Captain – AB de Villiers
Dangerman – AB de Villiers
Along with Indian superstar Virat Kohli, de Villiers is the player most likely to pull the crowds into non-England matches in this tournament. No.1 in the ICC ODI rankings coming into the tournament, AB is capable of things barely plausible before his arrival to international cricket in 2004 as a twenty-year-old.
He recently became the fastest man to 9000 ODI runs by overtaking Saurav Ganguly’s thirteen-year record, and three years ago blasted a memorable 31-ball century against the West Indies at the Wanderers, Johannesburg. He also holds the record for the fastest ODI 50 (16 balls) and 150 (64). Straight off the back of the IPL, his natural ball-striking ability is potentially the single biggest attribute South Africa have in their not insignificant armoury going into the competition.
Why they’re a Threat
Onlookers may find it odd how South Africa are not the heavy favourites for the title. Currently top of the ICC ODI rankings, they have won their last seven ODI series on the bounce, and had won 12 consecutive matches until New Zealand halted them in Christchurch in February.
Along with the best ODI batsman in the world, they also have the number one ranked ODI bowler in Imran Tahir, and he will be backed up by a powerful seam attack including Kagiso Rabada and the fit-again Morne Morkel, as well as all-rounder Chris Morris, who is capable of some huge lower order hitting. They are regularly the best all-round unit in the competition. Even without the talismanic Dale Steyn, whose failure to recover from shoulder surgery in time for this tournament sees him left out, this time is no different.
Pressure, pressure, pressure. Even armchair cricket fans know that South Africa are capable of pulling out a flawless impression of a rabbit in the headlights as soon as the thermometer passes above room temperature.
The list is extensive. Karachi in ’96, Headingley and Edgbaston in ’99, basic maths in 2003, and Dhakka in 2011. There’s a fair few more that could be added, but all of the above games were knockout matches that were perfectly winnable but for last minute chokes. South Africa have always been a major force in one-day international cricket, but the longer this horrendous tag stays with them, the harder it is for them to shake it off.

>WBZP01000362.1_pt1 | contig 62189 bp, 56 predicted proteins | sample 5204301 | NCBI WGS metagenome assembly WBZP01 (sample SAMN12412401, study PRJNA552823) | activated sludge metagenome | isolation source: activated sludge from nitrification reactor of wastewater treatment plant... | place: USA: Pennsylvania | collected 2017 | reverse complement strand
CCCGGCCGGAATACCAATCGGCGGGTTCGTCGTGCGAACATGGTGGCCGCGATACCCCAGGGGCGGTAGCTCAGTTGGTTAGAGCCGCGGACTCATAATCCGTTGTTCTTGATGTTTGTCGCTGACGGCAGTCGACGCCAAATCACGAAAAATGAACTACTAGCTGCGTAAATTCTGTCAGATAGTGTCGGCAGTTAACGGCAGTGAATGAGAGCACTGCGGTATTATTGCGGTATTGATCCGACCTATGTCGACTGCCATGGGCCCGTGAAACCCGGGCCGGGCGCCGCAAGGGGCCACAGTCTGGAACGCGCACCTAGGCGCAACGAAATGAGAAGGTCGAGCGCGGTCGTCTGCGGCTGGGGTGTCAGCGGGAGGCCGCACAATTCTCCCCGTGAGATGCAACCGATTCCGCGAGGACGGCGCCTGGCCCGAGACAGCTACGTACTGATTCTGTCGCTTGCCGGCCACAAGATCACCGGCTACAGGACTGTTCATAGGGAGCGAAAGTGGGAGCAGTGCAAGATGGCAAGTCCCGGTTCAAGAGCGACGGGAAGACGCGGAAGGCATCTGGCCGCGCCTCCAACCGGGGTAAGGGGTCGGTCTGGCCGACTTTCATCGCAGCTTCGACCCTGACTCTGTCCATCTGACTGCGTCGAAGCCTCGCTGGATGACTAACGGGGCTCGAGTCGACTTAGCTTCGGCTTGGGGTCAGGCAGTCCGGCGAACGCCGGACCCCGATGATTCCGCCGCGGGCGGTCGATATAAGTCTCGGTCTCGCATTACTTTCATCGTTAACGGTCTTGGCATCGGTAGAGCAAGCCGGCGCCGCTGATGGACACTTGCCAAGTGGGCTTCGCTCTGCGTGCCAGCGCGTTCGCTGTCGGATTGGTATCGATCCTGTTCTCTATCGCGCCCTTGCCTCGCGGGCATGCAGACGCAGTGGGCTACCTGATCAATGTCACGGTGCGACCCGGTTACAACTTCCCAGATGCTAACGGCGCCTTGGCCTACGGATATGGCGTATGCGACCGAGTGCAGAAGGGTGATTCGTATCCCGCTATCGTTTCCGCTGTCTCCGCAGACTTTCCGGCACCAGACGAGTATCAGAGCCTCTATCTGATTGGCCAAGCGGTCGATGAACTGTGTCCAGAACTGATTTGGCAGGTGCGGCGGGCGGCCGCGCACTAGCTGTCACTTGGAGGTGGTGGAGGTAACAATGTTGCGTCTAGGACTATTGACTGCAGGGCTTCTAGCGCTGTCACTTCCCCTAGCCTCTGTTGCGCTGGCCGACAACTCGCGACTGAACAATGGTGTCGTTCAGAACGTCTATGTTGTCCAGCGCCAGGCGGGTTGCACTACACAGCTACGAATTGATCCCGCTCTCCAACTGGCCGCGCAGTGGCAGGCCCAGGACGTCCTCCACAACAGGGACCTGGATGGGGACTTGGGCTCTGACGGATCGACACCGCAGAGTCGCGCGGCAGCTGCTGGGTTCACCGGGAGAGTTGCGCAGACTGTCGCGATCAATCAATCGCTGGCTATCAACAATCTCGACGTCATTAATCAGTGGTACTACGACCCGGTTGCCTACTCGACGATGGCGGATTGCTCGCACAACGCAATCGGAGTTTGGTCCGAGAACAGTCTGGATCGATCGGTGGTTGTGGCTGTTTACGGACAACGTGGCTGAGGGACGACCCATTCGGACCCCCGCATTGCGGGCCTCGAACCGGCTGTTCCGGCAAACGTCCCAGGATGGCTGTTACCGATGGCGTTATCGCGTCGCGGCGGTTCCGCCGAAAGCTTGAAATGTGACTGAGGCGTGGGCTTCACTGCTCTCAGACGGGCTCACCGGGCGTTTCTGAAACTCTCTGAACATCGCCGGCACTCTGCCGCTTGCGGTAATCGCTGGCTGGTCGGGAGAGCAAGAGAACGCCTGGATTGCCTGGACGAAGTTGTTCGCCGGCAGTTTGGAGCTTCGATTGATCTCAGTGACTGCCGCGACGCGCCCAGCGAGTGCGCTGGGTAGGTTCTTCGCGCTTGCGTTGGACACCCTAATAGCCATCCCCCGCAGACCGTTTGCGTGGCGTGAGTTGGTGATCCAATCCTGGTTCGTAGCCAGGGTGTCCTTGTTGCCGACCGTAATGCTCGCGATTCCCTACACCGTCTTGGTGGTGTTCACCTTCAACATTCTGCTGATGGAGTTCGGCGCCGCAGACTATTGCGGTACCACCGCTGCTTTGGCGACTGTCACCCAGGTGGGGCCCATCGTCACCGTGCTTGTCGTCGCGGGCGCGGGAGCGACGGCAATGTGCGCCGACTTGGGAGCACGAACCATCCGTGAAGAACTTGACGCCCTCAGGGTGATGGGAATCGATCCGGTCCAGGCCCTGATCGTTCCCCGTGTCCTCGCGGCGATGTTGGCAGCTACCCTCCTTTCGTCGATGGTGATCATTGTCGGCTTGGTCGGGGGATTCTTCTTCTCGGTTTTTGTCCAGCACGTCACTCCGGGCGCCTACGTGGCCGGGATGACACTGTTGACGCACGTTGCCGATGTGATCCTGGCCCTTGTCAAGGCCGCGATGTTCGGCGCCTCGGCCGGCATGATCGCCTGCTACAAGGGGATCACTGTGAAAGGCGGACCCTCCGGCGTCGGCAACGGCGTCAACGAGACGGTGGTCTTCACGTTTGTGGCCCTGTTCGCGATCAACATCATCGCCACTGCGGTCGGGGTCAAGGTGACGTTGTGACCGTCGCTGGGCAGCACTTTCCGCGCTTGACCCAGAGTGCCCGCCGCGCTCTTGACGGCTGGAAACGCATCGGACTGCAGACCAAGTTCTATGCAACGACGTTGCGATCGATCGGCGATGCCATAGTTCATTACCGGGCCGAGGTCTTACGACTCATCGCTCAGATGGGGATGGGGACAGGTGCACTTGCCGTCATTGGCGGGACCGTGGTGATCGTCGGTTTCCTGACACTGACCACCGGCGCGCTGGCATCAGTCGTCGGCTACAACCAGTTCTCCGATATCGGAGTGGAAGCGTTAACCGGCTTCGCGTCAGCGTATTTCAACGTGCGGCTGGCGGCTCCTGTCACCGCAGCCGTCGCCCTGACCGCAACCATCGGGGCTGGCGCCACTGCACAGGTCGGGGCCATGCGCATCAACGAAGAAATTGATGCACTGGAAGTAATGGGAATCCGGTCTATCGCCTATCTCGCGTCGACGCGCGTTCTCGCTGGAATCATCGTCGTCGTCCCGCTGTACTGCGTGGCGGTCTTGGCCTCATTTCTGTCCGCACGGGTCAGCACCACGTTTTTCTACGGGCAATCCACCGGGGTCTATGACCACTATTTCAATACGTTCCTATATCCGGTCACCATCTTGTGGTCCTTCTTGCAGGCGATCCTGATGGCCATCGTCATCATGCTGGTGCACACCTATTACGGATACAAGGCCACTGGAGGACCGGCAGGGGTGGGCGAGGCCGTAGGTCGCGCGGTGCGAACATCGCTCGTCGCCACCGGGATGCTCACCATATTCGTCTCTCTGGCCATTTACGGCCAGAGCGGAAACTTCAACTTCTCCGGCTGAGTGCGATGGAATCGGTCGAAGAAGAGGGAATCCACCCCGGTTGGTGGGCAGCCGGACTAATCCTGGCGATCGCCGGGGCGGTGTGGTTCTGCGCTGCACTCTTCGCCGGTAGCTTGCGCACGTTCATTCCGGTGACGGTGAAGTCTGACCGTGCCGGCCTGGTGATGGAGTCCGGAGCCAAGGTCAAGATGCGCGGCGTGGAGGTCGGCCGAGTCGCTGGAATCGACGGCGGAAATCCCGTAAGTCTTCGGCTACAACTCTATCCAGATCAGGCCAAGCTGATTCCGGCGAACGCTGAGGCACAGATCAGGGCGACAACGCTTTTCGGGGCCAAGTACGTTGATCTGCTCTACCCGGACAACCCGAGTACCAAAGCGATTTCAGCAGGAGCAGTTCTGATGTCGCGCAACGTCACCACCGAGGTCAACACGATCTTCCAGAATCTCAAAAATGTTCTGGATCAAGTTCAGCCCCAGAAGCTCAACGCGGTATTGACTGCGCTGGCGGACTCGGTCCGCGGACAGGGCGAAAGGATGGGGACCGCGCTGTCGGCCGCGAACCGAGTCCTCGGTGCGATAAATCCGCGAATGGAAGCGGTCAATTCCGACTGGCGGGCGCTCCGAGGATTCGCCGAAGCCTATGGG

South Africa sneaked into the semi-finals in 2013 after a D/L affected tie with the West Indies saw them through on net run rate by the skin of their teeth. However, they were still seen as a tough task for England in the last four.
On the day, they were simply blown away by England’s pace attack after they were put in by Alastair Cook, and soon found themselves 80-8 in the 23rd over. It is debatable whether this was one of South Africa’s finest chokes, or whether they simply got beaten by a superior team at a humid Kennington Oval. Either way they crashed out with typical aplomb in the latter stages of the competition.
Look out for Chances?
County cricket board members sniffing about their team hotels trying to extend the long list of Kolpak signings this year. The likes of Kyle Abbott and Rilee Roussow shook South African cricket early in 2017 when they defected to join the county championship. Abbott’s impact on Hampshire’s first season back in Division 1 may well serve as a testing reminder of what can be achieved by taking advantage of the controversial loophole.
If certain South African players have a big tournament, don’t be surprised to hear the rumour mill sparking into life by the end of June.
4/1 – Third favourites (Betfair)